By Brianna Spieldenner, Asst. Opinion Editor
For most students, coming to college is the first time they will be away from the protective hands of their parents and community. Traveling far, they have come to Eckerd College to finally make a way for themselves and become more independent.
Because of this, college security is one of the most important things for students and parents alike. Parents want to know that their children, whom they’ve taken care of for most of their lives, are going to be well protected. A large part of maintaining the Eckerd’s safety is monitoring who comes onto campus.
Eckerd depends mostly on the front gate check-in point. Many outsiders slip through the back gate, though, which poses a potential threat to campus. Guests to sneak in and stay for longer than allowed, and unwelcome visitors find their way to Eckerd’s nightlife seen. This causes a big problem for the security team.
“Guests just don’t have the same level of respect that other students for the campus,” Director of Emergency Management and Campus Safety Adam Colby said. “The one thing that I try to remind students is that you’re responsible for your guests at all times. So if you bring them onto campus and they do something on campus you’re responsible for their actions.”
In the words of Colby, a recurring problem has been students teaching their guests to get around the front gate, notably by jumping the fence at the back of campus. Luckily, security fixed this problem a few years ago with a camera. Another problem is an overstayed visit by guests, whom the security team often gets reports of, then promptly escorts them off of campus.
The problem is that compared to other college campuses, Eckerd’s dorms are small and spread out all over campus. Other colleges check in guests in the lobbies of their dorms, but it would be too costly to attempt to do that here, leaving the front gate as the only point for check in.
One may think that security would start stricter policies to counteract this type of behavior, but instead, they’re actually not the ones in charge of making policies; the Community Standards Incident Review Committee is. As opposed to being annoyed with this lack of power, Adam Colby views this as a good thing.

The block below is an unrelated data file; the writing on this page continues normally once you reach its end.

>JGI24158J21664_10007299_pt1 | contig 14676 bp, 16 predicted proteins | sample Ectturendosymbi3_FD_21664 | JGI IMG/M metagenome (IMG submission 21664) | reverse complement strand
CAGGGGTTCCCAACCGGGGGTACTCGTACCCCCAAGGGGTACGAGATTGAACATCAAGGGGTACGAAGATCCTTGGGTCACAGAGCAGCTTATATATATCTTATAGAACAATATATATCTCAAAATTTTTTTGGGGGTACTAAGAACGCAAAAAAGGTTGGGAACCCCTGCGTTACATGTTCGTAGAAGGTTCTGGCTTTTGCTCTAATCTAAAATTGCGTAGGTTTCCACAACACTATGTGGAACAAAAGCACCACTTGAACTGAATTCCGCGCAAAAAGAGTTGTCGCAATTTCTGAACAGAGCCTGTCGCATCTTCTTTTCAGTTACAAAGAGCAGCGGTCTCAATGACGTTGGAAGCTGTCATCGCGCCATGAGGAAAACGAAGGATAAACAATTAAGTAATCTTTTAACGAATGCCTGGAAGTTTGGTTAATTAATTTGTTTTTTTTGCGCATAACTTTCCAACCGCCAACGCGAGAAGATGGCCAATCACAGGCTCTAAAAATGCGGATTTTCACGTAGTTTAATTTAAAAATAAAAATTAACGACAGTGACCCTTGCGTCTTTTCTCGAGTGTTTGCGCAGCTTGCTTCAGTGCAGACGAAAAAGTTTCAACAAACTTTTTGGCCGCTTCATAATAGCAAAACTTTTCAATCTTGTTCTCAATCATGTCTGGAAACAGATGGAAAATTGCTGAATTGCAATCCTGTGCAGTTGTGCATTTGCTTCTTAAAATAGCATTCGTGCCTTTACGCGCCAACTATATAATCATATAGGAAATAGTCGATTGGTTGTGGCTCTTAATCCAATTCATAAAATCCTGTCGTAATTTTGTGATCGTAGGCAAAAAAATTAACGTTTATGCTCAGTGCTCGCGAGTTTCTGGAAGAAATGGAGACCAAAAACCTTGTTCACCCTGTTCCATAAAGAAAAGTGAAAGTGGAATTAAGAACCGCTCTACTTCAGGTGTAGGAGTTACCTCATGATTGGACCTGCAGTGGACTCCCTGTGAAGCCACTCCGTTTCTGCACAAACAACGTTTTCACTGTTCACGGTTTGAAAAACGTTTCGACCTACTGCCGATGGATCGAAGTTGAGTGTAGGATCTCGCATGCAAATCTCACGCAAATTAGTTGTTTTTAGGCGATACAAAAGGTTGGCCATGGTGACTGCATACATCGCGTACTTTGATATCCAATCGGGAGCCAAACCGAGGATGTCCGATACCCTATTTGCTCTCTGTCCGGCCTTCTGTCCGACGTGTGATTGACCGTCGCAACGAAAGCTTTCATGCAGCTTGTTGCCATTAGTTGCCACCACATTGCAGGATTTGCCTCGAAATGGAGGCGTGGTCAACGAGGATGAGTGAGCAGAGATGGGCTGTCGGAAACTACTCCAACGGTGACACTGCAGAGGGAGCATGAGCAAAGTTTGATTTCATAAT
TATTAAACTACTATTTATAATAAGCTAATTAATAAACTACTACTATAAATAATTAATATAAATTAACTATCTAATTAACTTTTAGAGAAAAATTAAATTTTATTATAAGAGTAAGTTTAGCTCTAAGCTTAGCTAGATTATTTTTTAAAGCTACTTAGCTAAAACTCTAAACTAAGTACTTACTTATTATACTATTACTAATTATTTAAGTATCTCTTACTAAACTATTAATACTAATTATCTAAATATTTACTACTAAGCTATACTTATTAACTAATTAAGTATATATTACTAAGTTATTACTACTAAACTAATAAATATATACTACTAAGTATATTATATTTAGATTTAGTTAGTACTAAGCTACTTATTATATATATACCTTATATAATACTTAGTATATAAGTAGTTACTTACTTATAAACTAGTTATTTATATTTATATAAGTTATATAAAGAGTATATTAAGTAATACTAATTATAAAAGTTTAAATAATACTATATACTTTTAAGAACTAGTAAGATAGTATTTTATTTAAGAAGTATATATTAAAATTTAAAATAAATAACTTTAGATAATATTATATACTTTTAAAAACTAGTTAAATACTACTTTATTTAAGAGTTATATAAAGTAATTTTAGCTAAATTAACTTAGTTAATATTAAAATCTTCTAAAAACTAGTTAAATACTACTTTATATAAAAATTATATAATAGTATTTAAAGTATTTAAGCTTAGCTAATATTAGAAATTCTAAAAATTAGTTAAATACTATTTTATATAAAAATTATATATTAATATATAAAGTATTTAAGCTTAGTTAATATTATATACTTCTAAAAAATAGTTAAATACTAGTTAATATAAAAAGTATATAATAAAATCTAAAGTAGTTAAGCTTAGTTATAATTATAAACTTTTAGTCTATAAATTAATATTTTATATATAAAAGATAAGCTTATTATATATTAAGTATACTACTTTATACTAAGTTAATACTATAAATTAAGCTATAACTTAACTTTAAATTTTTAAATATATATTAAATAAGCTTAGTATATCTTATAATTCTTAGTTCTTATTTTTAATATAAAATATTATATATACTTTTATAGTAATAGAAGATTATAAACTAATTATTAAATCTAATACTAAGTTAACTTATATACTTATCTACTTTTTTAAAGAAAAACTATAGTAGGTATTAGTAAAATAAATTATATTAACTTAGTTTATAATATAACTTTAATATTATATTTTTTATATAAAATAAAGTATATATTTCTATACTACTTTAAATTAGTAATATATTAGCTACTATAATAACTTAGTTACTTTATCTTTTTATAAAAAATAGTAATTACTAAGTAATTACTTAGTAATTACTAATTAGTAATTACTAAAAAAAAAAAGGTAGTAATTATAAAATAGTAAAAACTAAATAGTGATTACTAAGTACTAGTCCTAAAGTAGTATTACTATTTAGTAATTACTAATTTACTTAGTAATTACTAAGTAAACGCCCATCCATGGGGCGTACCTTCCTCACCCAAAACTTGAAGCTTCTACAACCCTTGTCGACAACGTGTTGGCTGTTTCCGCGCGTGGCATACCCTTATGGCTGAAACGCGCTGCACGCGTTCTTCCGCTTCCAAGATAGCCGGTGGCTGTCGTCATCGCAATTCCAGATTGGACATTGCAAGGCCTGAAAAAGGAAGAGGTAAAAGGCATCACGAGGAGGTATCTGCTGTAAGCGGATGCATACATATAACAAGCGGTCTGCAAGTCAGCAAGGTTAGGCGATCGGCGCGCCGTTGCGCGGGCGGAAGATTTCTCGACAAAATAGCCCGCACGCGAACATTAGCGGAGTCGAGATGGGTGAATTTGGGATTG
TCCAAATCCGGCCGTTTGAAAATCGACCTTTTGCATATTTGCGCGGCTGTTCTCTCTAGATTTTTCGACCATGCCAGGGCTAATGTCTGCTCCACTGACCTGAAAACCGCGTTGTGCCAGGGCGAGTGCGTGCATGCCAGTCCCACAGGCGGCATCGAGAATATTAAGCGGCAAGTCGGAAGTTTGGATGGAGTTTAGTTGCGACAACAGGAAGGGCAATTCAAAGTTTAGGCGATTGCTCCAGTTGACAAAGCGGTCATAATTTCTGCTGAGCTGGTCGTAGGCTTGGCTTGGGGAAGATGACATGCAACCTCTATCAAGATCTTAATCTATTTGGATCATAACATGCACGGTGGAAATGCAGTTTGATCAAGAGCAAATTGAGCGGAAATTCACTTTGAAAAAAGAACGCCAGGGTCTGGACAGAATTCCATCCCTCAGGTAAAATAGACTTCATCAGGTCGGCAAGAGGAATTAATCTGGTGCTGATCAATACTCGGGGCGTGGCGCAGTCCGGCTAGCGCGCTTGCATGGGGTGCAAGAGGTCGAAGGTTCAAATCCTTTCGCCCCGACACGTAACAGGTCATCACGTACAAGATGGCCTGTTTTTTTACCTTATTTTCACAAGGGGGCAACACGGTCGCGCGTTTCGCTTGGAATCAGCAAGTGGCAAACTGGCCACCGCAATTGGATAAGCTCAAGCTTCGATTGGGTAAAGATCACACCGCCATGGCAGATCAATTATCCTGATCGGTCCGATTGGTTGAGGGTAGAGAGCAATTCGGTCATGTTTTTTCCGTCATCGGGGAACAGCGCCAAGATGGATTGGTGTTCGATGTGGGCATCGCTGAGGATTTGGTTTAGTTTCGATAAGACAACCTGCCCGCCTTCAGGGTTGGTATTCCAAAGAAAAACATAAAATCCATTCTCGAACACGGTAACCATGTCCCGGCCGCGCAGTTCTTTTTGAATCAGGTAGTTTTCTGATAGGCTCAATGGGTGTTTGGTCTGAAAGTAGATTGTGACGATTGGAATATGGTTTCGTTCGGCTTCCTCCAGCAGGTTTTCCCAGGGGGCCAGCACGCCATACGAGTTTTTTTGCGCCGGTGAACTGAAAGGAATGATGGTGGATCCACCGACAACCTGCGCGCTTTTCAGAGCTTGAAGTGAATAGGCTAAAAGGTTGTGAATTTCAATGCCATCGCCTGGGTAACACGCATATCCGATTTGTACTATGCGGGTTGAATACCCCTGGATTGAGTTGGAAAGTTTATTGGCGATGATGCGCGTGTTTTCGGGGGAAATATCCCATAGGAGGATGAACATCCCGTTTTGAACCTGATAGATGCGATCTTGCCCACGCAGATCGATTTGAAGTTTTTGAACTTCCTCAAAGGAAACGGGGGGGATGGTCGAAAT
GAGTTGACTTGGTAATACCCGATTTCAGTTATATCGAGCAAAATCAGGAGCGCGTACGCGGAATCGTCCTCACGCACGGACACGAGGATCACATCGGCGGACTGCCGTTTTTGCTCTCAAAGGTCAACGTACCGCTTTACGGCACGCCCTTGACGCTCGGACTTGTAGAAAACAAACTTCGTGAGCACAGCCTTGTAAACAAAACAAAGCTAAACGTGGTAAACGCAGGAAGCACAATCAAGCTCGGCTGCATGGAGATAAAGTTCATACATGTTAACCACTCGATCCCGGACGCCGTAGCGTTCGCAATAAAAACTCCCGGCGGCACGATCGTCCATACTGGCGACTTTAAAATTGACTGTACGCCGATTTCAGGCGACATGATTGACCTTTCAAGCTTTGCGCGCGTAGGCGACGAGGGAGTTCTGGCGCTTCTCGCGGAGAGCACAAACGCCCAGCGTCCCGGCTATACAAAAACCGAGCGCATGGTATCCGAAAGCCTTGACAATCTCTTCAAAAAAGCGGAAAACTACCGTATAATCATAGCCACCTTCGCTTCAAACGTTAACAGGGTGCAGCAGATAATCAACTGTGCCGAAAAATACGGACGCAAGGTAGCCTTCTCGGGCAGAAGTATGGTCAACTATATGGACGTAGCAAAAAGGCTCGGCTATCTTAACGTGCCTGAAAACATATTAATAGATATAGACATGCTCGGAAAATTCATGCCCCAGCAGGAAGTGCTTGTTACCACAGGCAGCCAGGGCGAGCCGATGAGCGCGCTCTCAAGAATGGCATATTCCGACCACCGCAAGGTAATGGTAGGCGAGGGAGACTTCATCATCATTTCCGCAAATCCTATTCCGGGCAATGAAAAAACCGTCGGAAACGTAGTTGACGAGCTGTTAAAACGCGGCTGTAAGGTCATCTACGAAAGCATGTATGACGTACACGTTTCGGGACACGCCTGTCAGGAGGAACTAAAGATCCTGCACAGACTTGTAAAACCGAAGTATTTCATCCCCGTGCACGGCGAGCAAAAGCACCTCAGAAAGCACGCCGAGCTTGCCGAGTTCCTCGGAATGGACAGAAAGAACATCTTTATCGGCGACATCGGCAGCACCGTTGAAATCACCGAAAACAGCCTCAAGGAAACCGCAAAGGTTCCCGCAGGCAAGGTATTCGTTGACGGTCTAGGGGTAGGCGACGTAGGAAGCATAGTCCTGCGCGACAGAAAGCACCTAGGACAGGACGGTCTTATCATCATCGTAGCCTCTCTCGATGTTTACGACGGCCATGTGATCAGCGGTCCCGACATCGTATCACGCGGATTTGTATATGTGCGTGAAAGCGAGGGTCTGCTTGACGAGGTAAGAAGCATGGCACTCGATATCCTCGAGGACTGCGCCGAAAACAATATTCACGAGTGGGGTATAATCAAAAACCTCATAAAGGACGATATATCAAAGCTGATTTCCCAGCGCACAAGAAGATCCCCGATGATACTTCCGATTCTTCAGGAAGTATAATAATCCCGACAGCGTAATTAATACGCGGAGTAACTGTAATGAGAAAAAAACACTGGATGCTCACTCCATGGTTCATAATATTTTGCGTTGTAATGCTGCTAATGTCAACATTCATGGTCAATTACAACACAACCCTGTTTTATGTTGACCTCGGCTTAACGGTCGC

“They’re thinking from a student life angle how a policy would affect us. It’s a good checks and balances,” Colby said.
This does not make Eckerd’s security less effective or less strict than other schools. Junior Dylan Faulkner, who has attended two other colleges, attributes our less strict security to our location.
“In New Haven there were always cops because New Haven has a pretty high crime rate… it was a little bit more needed, security there,” he said. “In Maryland’s Chesapeake College there was no security because it was a very nice area. Based on the location and the atmosphere that Eckerd brings I don’t see a problem with the way they have it set up.”
While we lack in some areas, we make up greatly in others.
“One of our biggest strengths is our student body and our size,” Colby said. “Typically when something occurs on campus we’re small enough that someone has heard about it and will tell us about it, so it’s really about trying to build a trust with the campus body because we can’t prevent everything from occurring. But if something does occur, then someone will come forward and talk to us.”
So, despite those who seek to take advantage of our security, they hold up just fine. While they differ markedly from other college’s security teams, Eckerd’s is more than effective for a college of such small size and strong bonds of community